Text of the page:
| WARSAW, July 4
WARSAW, July 4 Six of Poland's top banks have
teamed up to create a payment system using mobile phones which
they believe could grow to rival credit cards and serve as a
model for the rest of Europe.
The banks, including the country's biggest lender PKO BP
, said on Thursday the project was the first in Europe
to be backed by financial institutions, which they believe could
encourage take-up among customers and retailers compared with
similar ventures set up by mobile phone firms and store groups.
If successful, it could challenge the business model of
credit card companies such as MasterCard and Visa
which mainly rely on customers carrying their branded credit
cards to make payments.
Looking to tap rapid growth in smartphones, the system will
allow customers with a smartphone application (app) to generate
a one-time transaction code to pay for merchandise from a
retailer with a special payment terminal.
"This will be a more competitive system compared to the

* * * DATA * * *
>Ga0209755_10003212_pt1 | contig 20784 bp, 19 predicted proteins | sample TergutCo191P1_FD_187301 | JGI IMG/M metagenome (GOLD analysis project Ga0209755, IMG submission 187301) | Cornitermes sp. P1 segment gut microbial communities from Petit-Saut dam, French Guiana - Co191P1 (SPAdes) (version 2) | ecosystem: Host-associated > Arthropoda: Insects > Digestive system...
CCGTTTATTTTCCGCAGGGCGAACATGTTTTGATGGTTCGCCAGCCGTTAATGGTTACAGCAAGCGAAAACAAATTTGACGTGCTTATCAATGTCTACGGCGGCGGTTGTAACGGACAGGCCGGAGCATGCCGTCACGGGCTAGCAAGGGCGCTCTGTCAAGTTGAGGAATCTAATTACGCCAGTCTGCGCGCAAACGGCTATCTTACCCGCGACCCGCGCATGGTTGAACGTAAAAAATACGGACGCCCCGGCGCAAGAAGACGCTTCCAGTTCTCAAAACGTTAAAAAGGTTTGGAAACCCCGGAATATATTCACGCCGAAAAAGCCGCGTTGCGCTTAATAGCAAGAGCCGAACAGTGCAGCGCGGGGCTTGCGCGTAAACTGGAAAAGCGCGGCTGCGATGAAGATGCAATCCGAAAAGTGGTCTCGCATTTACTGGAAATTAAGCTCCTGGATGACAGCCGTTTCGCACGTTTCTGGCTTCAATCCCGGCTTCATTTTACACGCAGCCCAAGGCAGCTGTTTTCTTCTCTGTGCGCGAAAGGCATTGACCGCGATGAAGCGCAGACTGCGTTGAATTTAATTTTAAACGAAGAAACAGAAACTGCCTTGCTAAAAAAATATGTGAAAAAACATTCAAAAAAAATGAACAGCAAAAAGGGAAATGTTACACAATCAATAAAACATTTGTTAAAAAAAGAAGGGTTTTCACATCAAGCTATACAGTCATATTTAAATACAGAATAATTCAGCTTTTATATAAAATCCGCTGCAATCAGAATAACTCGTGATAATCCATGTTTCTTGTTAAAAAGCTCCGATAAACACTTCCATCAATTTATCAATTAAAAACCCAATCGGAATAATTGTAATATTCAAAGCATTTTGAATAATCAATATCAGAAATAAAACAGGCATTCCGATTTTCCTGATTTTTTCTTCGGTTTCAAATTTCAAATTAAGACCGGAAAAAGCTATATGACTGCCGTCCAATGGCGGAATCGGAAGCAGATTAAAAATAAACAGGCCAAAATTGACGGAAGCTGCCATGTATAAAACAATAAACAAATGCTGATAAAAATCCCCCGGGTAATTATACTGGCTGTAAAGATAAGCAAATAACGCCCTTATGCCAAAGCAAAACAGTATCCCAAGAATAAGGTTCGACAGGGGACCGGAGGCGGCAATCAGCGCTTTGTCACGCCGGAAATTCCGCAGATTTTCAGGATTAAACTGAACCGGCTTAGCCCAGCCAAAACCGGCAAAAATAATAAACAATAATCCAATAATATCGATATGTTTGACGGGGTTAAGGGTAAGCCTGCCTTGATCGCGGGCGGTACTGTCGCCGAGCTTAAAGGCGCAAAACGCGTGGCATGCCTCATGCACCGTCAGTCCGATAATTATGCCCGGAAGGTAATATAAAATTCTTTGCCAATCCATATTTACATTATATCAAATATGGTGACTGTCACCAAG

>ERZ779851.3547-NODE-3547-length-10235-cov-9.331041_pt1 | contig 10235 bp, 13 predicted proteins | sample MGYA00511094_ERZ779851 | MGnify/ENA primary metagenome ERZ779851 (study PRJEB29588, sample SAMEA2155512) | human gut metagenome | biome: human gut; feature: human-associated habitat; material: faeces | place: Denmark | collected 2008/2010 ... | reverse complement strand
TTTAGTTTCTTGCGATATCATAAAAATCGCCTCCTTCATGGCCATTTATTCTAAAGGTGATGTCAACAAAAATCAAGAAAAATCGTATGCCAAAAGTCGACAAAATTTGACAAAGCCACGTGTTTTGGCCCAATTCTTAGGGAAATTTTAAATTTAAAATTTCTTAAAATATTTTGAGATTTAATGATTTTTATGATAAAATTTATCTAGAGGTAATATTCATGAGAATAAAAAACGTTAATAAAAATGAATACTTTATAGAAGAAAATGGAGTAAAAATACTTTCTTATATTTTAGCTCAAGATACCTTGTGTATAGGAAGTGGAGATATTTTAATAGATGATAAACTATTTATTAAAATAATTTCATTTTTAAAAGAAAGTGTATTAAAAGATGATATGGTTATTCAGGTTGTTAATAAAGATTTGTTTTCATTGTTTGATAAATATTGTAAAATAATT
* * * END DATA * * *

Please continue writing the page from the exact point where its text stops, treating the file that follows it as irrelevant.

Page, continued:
credit card system," said Boguslaw Kott, CEO of Bank Millennium
, a unit of Portugal's Millennium bcp.
"The credit card system will probably be put under a
question mark in the future," he forecast.
MasterCard and Visa are not standing still, however,
experimenting with their own mobile payments and virtual wallets
in a bid to head off competition from technology companies and
others in the expanding digital payment arena.
The system in Poland, which the banks want to have in place
by the Christmas shopping season, will be based on a platform
introduced by PKO BP, which also controls one of the country's
top payment companies, eService.
Other banks taking part in the project are Alior Bank
, Banco Santander's Bank Zachodni WBK
, Commerzbank's BRE Bank and ING
Group's ING Bank Slaski.
Combined the banks have 16 million clients, or 70 percent of
the Polish market.
Poland's payment market is dominated by MasterCard and Visa,
although many smaller merchants still only accept cash because
of the charges they must pay. Poland's parliament is working on
a bill that would mandate their reduction.
"It's clear the role of credit cards and the duopoly will
weaken, which is not even the effect of high charges but mainly
by technological innovation," said Michal Sobolewski, analyst at
brokerage IDM SA.
"The one who comes up with a new, widely accepted mobile
payment system will get the first mover premium and will be able
to dictate the conditions," he said.
PKO estimates the value of non-cash transactions last year
at 153 billion zlotys ($46 billion), including 85 billion zlotys
in credit card payments.